Lennon's killer Chapman denied parole because of his 'extreme malicious intent'

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The Independent US

John Lennon's murderer, Mark Chapman, was denied parole yesterday, 24 years after he was convicted of killing the former Beatle.

John Lennon's murderer, Mark Chapman, was denied parole yesterday, 24 years after he was convicted of killing the former Beatle.

Chapman was told he must remain in jail because of the "extreme malicious intent" of his crime. The New York State Division of Parole also told Chapman that he had subjected Lennon's widow Yoko Ono to "monumental suffering". His release would "significantly undermine respect for the law".

Chapman shot Lennon as he returned to his New York apartment with Ono in 1980.

In a notification to Chapman, the Division of Parole said: "Following a personal interview, a review of your records and deliberation, your release to parole supervision at this time is denied.

"This is based on the extreme malicious intent you exhibited during the instant offence where you fired a handgun multiple times striking your target - John Lennon. Your course of conduct over a lengthy period of time shows a clear lack of respect for life and subjected the wife of the victim to monumental suffering by her witnessing the crime."

It went on: "During the interview, your statements for motivation acknowledge the attention you felt this murder would generate. Although proven true, such rationale is bizarre and morally corrupt."

The statement said Chapman's "positive disciplinary record" in jail had been taken into account. But it concluded: "To release you on parole at this time would significantly undermine respect for the law."

The decision means Chapman will serve another two years before he is eligible for parole again.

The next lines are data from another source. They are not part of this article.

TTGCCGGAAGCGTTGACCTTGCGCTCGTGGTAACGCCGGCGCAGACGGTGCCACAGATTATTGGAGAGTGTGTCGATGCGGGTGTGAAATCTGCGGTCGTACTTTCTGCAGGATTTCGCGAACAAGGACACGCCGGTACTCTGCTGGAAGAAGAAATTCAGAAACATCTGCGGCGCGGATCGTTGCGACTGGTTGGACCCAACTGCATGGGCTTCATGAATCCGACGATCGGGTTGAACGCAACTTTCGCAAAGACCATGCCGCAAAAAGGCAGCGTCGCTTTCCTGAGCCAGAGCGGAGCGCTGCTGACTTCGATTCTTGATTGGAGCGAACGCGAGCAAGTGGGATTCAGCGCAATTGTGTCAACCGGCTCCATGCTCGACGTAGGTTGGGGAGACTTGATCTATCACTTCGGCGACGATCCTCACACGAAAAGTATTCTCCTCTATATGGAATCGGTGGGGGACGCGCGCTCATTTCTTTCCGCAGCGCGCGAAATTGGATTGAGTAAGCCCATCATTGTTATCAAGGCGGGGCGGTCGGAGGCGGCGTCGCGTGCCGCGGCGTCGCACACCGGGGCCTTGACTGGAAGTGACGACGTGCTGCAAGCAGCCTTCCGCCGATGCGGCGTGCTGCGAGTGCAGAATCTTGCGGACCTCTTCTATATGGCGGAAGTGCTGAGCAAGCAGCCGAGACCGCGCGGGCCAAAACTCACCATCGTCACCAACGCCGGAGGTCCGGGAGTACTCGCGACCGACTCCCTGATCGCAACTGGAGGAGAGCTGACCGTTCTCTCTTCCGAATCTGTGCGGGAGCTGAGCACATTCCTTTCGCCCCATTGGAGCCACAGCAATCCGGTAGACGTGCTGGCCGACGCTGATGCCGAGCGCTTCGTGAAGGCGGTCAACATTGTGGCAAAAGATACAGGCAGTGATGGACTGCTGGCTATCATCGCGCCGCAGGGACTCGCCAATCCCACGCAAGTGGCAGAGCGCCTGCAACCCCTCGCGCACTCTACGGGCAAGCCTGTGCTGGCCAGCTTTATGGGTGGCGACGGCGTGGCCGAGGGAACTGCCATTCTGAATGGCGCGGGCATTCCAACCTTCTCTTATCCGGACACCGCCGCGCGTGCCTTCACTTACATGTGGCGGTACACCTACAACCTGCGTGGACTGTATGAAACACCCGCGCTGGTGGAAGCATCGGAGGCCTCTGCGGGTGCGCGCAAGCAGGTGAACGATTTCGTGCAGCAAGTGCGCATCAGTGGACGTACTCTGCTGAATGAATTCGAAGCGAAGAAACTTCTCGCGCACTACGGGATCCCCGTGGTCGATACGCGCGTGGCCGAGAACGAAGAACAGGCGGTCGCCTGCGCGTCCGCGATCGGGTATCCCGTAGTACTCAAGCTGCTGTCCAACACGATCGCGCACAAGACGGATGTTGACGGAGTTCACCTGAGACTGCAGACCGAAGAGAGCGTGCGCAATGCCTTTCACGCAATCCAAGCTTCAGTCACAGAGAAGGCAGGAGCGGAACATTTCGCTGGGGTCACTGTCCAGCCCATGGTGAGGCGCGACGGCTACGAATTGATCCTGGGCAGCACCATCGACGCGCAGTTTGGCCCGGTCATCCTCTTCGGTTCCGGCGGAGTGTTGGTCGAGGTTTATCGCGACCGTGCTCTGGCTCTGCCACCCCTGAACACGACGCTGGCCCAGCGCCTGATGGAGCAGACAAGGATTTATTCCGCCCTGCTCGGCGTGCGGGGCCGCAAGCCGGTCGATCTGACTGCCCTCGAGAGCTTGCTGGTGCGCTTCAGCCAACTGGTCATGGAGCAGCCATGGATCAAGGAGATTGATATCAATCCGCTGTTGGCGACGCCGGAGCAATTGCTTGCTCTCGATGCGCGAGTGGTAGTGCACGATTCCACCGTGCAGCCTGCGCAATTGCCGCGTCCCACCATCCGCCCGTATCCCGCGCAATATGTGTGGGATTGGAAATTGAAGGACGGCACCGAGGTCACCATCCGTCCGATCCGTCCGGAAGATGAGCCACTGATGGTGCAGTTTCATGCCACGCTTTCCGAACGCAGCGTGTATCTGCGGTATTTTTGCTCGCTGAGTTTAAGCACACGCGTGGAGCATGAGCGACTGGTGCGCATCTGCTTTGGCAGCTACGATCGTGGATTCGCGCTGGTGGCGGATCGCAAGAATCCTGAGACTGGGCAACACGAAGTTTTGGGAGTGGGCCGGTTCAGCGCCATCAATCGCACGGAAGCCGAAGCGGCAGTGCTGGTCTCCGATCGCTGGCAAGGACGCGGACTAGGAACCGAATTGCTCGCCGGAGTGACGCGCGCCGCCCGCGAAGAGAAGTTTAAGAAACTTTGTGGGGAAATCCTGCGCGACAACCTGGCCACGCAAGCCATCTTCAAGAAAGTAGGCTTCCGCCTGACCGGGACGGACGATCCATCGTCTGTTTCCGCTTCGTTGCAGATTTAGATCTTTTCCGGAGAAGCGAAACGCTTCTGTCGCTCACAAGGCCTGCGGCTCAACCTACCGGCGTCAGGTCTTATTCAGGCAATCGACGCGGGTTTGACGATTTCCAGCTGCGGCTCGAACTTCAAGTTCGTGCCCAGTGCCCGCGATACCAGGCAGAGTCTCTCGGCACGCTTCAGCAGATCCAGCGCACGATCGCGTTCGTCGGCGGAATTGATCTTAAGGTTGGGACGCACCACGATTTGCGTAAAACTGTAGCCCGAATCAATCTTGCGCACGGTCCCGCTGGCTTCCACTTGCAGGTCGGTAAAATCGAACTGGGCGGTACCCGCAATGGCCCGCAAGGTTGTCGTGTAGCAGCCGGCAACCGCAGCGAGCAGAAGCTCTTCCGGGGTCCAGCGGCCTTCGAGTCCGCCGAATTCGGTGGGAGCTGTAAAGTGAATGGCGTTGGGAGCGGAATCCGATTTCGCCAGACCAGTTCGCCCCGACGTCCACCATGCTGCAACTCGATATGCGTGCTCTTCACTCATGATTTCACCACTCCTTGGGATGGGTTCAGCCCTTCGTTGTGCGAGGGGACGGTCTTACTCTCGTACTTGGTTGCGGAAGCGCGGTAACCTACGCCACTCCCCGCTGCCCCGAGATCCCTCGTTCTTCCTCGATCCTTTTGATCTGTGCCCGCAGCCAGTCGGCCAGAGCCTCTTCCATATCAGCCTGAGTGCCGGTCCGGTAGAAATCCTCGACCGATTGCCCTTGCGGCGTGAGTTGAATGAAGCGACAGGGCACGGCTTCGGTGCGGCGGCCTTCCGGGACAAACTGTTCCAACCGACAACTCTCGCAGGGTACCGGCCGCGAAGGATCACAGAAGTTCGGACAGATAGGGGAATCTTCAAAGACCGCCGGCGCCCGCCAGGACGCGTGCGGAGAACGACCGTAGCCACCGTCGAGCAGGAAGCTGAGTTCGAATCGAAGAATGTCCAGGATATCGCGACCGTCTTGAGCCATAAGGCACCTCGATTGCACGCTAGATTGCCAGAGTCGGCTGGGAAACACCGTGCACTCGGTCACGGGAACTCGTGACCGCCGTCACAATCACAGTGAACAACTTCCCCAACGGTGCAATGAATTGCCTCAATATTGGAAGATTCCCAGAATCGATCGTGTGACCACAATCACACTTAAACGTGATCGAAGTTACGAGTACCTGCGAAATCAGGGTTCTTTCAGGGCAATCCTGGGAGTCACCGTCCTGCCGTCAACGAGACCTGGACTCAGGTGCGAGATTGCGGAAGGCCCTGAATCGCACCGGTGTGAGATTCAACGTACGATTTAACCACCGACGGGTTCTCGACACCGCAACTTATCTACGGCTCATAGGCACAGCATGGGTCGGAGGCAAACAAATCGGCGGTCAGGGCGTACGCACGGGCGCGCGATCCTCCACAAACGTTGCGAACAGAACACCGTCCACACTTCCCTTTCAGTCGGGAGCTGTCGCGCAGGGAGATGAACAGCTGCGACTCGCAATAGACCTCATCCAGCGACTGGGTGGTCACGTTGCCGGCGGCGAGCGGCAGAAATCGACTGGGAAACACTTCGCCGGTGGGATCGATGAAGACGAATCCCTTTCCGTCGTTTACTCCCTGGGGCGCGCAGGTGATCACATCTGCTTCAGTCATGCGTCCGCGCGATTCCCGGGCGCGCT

Ono was understood to have written to the parole board to oppose Chapman's release.

Chapman had also faced death threats from fans, who vowed to avenge Lennon's murder. He is being housed in a separate unit in the prison in Attica, in New York state, amid fears that he might be killed by another inmate.

Earlier, Lennon's sister Julia Baird said she believed Chapman would be killed if he were freed. She said her family was asked for their views before a previous parole hearing for Chapman. "After Chapman had been in jail for 20 years all of John's family were invited by the parole board to air our views," she said. "We all wrote, including Yoko, and gave them the reasons why we thought he should not be released."

She went on: "Nobody has asked me to comment upon his latest parole hearing.

"He has served almost 25 years and it is up to the law to decide what to do with him.

"But the law must take the consequences if they choose to release him because I have no doubt that somebody will try to kill him."

She added: "It has to be the law that deals with him, it is up to the law, not me."